8. Do you have other books? Since 2004 I’ve created several handmade poetry chapbooks, and published two books of poetry. I’ve also self-published a book of essays and a volume of personal fairy tales. All of them are inner focused, and intended for kindred spirits who are interested in myth and metaphor.
  9. Where can your readers find you on social media? On FB as Kathie Sutherland Author, on Twitter as Kathie.Sutherland aka wordpainterpoet, on LinkedIn, Instagram and on my website kathiesutherland.com where my books and writing companionship services are available. I offer Inner Child workshops, Reminiscence and Listening Services, a scuba diving-inspired workshop focused on going deeper into emotions and create “Portrait Poems” as personal gifts.
  10. Do you have a blog? Since writing “Saying Goodbye is Easy”, I have gain clarity about the purpose of my writing. I want to give back through coaching and writing companionship. I have renewed my blogging practice.
  11. What did you learn about yourself while writing this autobiography? The whole of my writing life has been about acknowledging and accepting myself. This autobiography has been narrative therapy for me. Each piece I worked on required me to come to terms with the theme of the story I was writing. One of my greatest strengths is my love of learning. That love brings me back to the greater life questions and my search for answers. I love learning through research. I love learning about words. I love inner work. I love writing to grow.

Saying Goodbye

Blog:

https//kathiesutherland.com

Social media:

https://www.facebook.com/kathiesutherlandauthor/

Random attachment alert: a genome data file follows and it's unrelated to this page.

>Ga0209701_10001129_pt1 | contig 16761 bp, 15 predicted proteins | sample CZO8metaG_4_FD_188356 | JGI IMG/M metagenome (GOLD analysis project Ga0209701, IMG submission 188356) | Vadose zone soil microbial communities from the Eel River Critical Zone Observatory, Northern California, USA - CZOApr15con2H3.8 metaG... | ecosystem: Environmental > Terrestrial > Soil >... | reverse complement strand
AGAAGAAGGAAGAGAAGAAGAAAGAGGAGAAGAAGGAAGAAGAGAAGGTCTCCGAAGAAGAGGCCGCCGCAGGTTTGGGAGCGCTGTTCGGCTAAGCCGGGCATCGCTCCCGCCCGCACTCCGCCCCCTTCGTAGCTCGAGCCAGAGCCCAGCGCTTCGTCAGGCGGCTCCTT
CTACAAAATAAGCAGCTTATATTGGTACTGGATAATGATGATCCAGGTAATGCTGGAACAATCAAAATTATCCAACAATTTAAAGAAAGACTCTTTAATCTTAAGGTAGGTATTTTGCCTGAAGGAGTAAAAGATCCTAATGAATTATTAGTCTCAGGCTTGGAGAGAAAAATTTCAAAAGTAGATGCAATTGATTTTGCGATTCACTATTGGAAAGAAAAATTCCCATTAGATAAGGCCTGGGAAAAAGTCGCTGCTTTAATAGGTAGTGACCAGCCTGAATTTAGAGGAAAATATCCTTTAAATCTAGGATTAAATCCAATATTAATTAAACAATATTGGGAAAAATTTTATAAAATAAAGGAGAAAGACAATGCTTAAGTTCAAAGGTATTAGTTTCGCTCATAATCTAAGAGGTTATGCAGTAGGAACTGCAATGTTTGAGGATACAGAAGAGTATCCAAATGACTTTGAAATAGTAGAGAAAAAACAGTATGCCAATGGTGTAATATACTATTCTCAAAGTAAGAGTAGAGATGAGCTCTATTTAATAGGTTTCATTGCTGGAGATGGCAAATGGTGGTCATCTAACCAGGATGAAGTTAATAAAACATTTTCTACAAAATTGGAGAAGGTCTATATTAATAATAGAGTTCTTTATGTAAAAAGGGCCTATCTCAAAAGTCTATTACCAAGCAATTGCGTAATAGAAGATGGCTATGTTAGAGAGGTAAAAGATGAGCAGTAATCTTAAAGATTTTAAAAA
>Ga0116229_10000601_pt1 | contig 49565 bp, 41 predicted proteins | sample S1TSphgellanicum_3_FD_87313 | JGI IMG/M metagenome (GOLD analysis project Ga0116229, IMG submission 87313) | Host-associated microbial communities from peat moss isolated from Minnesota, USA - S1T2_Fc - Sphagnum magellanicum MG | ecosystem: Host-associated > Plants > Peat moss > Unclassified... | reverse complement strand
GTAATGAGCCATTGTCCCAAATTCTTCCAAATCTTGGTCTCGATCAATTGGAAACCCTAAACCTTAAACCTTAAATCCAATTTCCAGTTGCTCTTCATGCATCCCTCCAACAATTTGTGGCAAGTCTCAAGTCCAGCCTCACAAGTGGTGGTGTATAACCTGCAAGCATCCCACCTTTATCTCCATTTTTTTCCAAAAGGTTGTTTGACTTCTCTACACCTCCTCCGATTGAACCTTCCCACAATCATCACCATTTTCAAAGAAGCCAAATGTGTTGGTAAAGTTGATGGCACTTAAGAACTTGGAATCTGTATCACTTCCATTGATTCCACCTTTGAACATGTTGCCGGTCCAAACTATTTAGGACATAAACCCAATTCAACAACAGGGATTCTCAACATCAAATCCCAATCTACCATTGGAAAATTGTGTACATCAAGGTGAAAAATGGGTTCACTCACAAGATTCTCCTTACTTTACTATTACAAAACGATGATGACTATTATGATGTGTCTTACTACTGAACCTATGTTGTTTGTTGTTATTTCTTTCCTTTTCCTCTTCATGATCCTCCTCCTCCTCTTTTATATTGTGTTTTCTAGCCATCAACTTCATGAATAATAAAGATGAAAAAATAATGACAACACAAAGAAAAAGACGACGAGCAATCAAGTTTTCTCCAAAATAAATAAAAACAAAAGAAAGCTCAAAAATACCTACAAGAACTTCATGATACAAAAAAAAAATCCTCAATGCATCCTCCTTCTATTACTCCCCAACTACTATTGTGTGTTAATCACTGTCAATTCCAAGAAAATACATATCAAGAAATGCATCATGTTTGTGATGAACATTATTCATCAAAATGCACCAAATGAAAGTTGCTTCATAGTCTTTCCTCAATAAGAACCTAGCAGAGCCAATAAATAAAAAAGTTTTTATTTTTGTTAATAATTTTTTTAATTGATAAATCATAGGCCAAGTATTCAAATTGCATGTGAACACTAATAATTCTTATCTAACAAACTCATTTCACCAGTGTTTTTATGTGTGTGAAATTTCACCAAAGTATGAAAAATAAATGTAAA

https://www.instagram.com/kathie.sutherland/?hl=en

@wordpainterpoet

Author Interview – A. G. Flitcher

September 5, 2020
mandyevebarnett


ag flitcher

1.At what age did you start writing?

 I started to write when I was 21 years old. I had completed my Associates Degree in Creative Writing then decided to put myself out there as a screenwriter.

2. Is poetry a self expression for you?

 It is more than self expression. Its me finding the seedling that sprouted the roots of my emotions that run at high velocity. Once the ecstasy, dark or light, of my anxiety passes, I write a poem. Almost as if I took off the anvil that kept me in the depths of the salty water of an ocean, rose up for air, then anchored my darkness in the ocean while I make it to shore.

See poetry here: https://agflitcher.wordpress.com/

3. What made you want to write a fictional book rather than publish a poetry collection?

 I plan on putting a poetry collection together sometime in the near future. But for now it is self therapy and a writing exercise for flow in my novels.

4. Do you belong to a writers group? If so which one?

 I bounce around from group to group on Facebook but mainly I follow YVR Authors. 

https://www.chapters.indigo.ca/en-ca/books/boone-jacque-saddletons-secret/9781999410810-item.html?ikwid=boone%20and%20jacque&ikwsec=Home&ikwidx=0&fbclid=IwAR15C6QlFKgHZVELbZRsS4zA6JhGgHZtblMIW6V0pfP5bdW0r6wUHi2Az78#algoliaQueryId=1d393c05f551e5e28eca724b47a63972

5. Can you tell us a little bit about the characters in the book?

Boone is a sarcastic, goofy, playful kid, who has a longer path to growing than his best friend Jacque. A foster child taken in by a rich snobby British family. He is articulate, polite, honest, an avid reader, can monkey his way from tree to tree, and loves to solve mysteries. Shammy, Boone’s love interest, is wonderfully weird, blunt, sweet, un-apologetically herself, loving and caring. Flint is a high functioning autistic boy who depends on Shammy and loves his mom.

6. How did you come up with the idea of the story?

 When I was a screenwriter, I always wanted to write a series. I didn’t know what medium or what it would be about, but I knew certain things would remain the same. It’s like Stephen King once said: Good ideas stick around.

I wanted to write something that doesn’t involve much technology. I feel that if it is too modern, it creates too much convenience. A gripping story requires characters to rely on their wit and what is at their disposal. When your back is against the wall, you better know how to fight like hell. This series is about that. Testing the human spirit.

7. What is the theme of the book – the message you want to convey to your readers?